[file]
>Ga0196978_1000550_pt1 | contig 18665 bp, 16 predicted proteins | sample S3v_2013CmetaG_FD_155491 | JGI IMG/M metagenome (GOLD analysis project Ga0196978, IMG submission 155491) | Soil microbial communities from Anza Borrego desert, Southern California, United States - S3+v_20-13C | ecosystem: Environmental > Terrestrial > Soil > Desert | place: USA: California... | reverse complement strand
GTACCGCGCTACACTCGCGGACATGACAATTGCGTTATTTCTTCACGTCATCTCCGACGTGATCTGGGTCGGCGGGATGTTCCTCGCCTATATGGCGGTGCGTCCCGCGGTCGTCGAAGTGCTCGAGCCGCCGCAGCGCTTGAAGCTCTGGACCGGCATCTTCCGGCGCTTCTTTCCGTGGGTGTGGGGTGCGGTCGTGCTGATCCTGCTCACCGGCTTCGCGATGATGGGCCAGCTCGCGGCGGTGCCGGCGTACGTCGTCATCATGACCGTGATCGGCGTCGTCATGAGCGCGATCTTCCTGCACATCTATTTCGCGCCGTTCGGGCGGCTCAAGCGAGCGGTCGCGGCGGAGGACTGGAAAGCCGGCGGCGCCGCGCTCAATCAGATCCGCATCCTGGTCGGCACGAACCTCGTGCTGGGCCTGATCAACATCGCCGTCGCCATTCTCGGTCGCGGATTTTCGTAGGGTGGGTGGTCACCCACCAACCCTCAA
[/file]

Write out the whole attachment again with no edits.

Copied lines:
>Ga0196978_1000550_pt1 | contig 18665 bp, 16 predicted proteins | sample S3v_2013CmetaG_FD_155491 | JGI IMG/M metagenome (GOLD analysis project Ga0196978, IMG submission 155491) | Soil microbial communities from Anza Borrego desert, Southern California, United States - S3+v_20-13C | ecosystem: Environmental > Terrestrial > Soil > Desert | place: USA: California... | reverse complement strand
GTACCGCGCTACACTCGCGGACATGACAATTGCGTTATTTCTTCACGTCATCTCCGACGTGATCTGGGTCGGCGGGATGTTCCTCGCCTATATGGCGGTGCGTCCCGCGGTCGTCGAAGTGCTCGAGCCGCCGCAGCGCTTGAAGCTCTGGACCGGCATCTTCCGGCGCTTCTTTCCGTGGGTGTGGGGTGCGGTCGTGCTGATCCTGCTCACCGGCTTCGCGATGATGGGCCAGCTCGCGGCGGTGCCGGCGTACGTCGTCATCATGACCGTGATCGGCGTCGTCATGAGCGCGATCTTCCTGCACATCTATTTCGCGCCGTTCGGGCGGCTCAAGCGAGCGGTCGCGGCGGAGGACTGGAAAGCCGGCGGCGCCGCGCTCAATCAGATCCGCATCCTGGTCGGCACGAACCTCGTGCTGGGCCTGATCAACATCGCCGTCGCCATTCTCGGTCGCGGATTTTCGTAGGGTGGGTGGTCACCCACCAACCCTCAA